Generations out of tune
Walk through Jingshan Park in Beijing on a Sunday morning and it is as if the Mao era never ended.
All across the park, which sits just north of the Forbidden City, informal choirs belt out red songs, the stirring tunes that celebrate the Communist Party and the revolutionary spirit, and which from 1949 to the late 1970s were the mainland's sole soundtrack.
Apart from their shared repertoire of songs, the singing groups all have one thing in common: almost every member of them is middle-aged.
Qu Ming is one of the singers. Still out of breath from leading one choir of a hundred or so people in loud, enthusiastic renditions of I am a Soldier, My Country and Come on China, the 57-year-old retired editor in a state-run publishing house says her group can perform 233 red songs. 'I've been singing these songs since I was a young girl and I still get very emotional when I hear them. It's the same for everyone in the choir. Every song has meaning for us, it's our history. For me, pop songs have a short life but these songs will live forever.'
The choirs have become part of a nationwide campaign by the Communist Party to revive red culture. Singing red songs is no longer just a nostalgia trip for mostly retired people but, in some cities, a near-compulsory expression of patriotism and loyalty to the party that spans all ages.
In Tianjin on June 19, thousands of students from primary schools to universities gathered for 'Ode to the Communist Party', a singing contest whose participants paraded in mass formations while dressed in old-style PLA uniforms and waved red stars and flags.
But even with internet censorship and the tightly controlled media shutting out dissenting voices, many people on the mainland are not in tune with the current vogue for red songs.
For some, their resurgence brings back disturbing memories of the Cultural Revolution of the 1960s and 1970s, when huge parades of red guards chanted their loyalty to Mao Zedong and the party, and millions not deemed faithful enough were 'sent down' to toil in the countryside or worse. Others question the resources being poured into the red culture revival.
He Bing , vice-president of the law school at the China University of Political Science and Law in Beijing, said last month: 'There have been thousands of red-song concerts in Chongqing , and the money being spent on staging them and transporting people to them, as well as the loss of revenue for companies whose staff take part in them, is huge. Why not spend that money on improving social welfare?' His comments on Weibo, the mainland's version of Twitter, have since been taken down.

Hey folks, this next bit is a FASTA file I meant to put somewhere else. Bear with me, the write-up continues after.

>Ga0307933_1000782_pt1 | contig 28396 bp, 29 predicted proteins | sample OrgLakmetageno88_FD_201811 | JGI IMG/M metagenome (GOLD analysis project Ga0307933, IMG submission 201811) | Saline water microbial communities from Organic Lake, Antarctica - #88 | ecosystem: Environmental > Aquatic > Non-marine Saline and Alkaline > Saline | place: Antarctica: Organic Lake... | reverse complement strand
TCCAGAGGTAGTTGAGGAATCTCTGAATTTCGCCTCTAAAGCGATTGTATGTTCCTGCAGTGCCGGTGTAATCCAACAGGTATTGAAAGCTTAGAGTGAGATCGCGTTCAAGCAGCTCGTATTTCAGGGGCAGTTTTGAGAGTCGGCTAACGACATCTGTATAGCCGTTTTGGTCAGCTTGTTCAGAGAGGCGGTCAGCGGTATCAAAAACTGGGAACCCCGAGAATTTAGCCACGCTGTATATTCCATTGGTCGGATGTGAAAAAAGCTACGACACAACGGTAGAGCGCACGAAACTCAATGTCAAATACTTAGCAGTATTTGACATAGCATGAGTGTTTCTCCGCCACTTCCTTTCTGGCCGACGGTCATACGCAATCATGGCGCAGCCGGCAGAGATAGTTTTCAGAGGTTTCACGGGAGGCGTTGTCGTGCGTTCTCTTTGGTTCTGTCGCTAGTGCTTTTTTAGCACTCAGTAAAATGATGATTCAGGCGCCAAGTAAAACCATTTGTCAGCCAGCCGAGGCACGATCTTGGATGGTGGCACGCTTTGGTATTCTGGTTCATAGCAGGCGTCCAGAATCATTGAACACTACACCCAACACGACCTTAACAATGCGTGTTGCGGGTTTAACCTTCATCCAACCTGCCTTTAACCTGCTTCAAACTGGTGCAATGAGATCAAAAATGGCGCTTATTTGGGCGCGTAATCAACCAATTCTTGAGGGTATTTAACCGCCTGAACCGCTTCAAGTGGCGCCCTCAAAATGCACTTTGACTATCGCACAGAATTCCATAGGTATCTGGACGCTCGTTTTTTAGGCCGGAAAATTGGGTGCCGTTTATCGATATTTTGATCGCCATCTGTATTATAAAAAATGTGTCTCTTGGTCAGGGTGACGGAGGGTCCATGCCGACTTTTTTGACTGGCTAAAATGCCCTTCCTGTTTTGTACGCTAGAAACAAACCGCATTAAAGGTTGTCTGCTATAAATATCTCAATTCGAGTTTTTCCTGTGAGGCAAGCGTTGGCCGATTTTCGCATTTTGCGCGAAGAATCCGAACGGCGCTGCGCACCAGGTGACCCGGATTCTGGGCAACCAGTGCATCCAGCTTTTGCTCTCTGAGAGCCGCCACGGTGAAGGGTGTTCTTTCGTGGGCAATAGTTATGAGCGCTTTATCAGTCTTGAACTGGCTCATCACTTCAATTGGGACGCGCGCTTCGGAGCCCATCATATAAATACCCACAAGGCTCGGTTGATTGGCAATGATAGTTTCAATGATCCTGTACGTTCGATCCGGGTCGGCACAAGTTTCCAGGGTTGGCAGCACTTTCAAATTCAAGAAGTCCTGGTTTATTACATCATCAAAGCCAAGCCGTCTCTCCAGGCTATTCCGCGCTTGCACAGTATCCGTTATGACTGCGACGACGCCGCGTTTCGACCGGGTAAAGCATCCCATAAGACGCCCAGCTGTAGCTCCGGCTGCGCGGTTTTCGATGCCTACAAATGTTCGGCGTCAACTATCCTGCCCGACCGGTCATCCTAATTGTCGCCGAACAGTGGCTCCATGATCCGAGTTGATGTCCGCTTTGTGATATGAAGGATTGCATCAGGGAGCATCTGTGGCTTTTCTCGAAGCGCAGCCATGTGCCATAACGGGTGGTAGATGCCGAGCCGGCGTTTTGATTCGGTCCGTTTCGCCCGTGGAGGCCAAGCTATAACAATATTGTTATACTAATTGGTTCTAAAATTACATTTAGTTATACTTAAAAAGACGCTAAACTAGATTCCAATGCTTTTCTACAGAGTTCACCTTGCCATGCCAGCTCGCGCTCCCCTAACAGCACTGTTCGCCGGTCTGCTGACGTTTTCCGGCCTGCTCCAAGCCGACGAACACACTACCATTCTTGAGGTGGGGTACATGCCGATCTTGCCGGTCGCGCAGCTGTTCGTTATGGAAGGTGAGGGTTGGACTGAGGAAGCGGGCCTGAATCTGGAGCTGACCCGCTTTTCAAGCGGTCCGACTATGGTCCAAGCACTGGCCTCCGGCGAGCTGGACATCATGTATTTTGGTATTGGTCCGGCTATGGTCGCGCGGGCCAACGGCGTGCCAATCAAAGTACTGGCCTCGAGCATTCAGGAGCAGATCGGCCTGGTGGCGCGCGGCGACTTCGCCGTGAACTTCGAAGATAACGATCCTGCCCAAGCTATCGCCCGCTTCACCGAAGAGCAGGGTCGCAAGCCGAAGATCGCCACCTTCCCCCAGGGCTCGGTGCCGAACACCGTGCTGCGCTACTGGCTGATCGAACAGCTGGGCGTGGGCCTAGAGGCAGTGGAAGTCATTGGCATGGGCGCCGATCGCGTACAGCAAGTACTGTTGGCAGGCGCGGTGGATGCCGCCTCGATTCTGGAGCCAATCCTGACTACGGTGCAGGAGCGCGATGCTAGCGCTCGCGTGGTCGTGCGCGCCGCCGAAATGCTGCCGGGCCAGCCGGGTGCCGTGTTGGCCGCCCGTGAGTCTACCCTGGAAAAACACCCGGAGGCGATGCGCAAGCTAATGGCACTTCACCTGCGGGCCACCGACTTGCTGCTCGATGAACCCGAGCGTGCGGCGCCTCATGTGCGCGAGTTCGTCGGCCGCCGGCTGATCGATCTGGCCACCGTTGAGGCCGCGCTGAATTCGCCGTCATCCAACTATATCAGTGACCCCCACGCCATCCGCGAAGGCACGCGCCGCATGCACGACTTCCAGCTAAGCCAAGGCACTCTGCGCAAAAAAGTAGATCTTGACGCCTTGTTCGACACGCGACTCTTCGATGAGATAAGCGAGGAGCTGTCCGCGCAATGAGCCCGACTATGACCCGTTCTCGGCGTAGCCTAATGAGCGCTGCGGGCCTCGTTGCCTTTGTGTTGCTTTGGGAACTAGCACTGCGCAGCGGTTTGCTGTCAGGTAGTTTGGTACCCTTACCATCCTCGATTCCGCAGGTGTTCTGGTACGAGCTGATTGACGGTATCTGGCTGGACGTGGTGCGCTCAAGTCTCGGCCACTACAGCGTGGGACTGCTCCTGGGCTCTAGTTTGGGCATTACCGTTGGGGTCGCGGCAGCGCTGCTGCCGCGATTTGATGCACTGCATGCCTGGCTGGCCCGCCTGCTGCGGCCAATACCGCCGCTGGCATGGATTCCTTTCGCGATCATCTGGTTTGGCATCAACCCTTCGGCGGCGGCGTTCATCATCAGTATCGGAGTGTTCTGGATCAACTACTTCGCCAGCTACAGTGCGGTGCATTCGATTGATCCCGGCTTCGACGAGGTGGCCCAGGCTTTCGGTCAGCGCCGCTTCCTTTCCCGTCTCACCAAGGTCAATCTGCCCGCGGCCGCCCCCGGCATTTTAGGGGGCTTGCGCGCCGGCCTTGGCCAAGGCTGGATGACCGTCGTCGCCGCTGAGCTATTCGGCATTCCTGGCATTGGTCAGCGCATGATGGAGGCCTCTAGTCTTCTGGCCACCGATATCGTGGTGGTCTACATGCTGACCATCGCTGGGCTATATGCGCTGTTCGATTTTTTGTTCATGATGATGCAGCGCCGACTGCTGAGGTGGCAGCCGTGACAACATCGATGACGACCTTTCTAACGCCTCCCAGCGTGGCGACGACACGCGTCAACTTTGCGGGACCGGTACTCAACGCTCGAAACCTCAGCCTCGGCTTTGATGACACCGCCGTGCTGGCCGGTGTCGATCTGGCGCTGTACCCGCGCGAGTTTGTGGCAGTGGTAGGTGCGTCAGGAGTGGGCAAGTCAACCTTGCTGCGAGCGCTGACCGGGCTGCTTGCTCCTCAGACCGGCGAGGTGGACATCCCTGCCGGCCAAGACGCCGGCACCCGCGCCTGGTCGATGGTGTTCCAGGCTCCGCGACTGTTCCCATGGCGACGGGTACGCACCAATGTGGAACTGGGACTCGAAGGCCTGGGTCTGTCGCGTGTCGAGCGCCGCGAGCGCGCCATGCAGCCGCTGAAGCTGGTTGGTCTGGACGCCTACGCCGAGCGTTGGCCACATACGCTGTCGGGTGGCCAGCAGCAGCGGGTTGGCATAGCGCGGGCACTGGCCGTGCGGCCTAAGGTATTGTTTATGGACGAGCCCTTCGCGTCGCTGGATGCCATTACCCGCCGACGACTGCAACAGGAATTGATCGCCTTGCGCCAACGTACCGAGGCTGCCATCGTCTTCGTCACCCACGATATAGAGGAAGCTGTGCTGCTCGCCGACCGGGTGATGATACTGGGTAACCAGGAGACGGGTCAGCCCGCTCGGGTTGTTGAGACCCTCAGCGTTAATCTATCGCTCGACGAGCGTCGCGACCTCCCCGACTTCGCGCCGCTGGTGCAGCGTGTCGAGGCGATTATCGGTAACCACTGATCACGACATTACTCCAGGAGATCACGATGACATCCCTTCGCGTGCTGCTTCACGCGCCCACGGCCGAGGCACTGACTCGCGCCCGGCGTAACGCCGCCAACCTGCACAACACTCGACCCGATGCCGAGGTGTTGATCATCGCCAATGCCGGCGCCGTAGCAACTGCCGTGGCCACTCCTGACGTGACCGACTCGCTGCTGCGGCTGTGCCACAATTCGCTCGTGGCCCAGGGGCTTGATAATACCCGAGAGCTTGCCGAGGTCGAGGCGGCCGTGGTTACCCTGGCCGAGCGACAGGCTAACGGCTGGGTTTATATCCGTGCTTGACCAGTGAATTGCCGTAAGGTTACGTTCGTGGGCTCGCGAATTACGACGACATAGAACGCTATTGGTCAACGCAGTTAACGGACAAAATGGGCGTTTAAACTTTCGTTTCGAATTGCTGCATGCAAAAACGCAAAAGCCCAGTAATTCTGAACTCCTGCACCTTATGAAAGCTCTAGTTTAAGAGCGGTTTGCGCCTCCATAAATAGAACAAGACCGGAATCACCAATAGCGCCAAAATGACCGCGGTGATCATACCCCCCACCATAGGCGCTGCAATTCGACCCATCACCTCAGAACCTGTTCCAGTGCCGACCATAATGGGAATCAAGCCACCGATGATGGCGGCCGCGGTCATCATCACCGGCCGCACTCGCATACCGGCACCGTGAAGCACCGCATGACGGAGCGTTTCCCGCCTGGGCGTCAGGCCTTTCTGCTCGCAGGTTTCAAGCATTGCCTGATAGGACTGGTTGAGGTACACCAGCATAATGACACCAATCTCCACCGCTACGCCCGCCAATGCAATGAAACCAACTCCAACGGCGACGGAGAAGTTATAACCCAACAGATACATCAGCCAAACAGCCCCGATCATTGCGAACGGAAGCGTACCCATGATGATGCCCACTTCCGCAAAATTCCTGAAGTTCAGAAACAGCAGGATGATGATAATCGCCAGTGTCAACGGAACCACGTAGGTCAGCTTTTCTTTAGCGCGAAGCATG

It was Chongqing that kick-started the red song campaign in 2008, at the behest of Bo Xilai , the city's ambitious party secretary and son of one of the party's eight immortals. Now it has spread across the country, and has helped spawn a wave of movies and TV shows that celebrate the revolutionary era.
No fewer than 28 films whose theme is the Communist Party had been made ahead of the July 1 anniversary. The highest-profile of them, Beginning of the Great Revival, released last month, features stars from both the mainland and Hong Kong, including Andy Lau Tak-wah and Chow Yun-fat, who worked for free.
Yet outside of party members and those with first-hand memories of the early days of the People's Republic, there is little real enthusiasm for the red culture revival. Young people especially seem disconnected from the red flag waving.
'I don't think people of my generation like red songs, or want to see movies about the Communist Party,' said Gu Ting, 21, a student of mass communications at Beijing's Capital University of Economics and Business.
'Our generation likes pop and rock music and Hollywood films. I think, too, that there's resistance to the old songs because people know that they are really just propaganda.'
Supporters of red culture deny that it is state-sponsored propaganda. 'Red art is real art. It's not created by the government; it was created by the people and comes out of normal life,' said Xia Xuelan, a professor of sociology at Peking University. To him, the red culture revival is a reaction against the vulgarity of modern life. 'Red art can inspire people to be more positive and noble-minded,' he said.
In Jingshan Park, there is no debate about the virtues of red songs, or the celebrations surrounding the party's 90th birthday.
'I was born in 1948, so I am a child of the new China,' said Wang Zhanqiu, a 62-year-old retired chemist and weekend crooner of the old songs. 'I feel very proud and excited about the anniversary.'
But with his generation, already into their sixties, there will probably be far fewer people prepared to say the same when the 100th anniversary rolls around.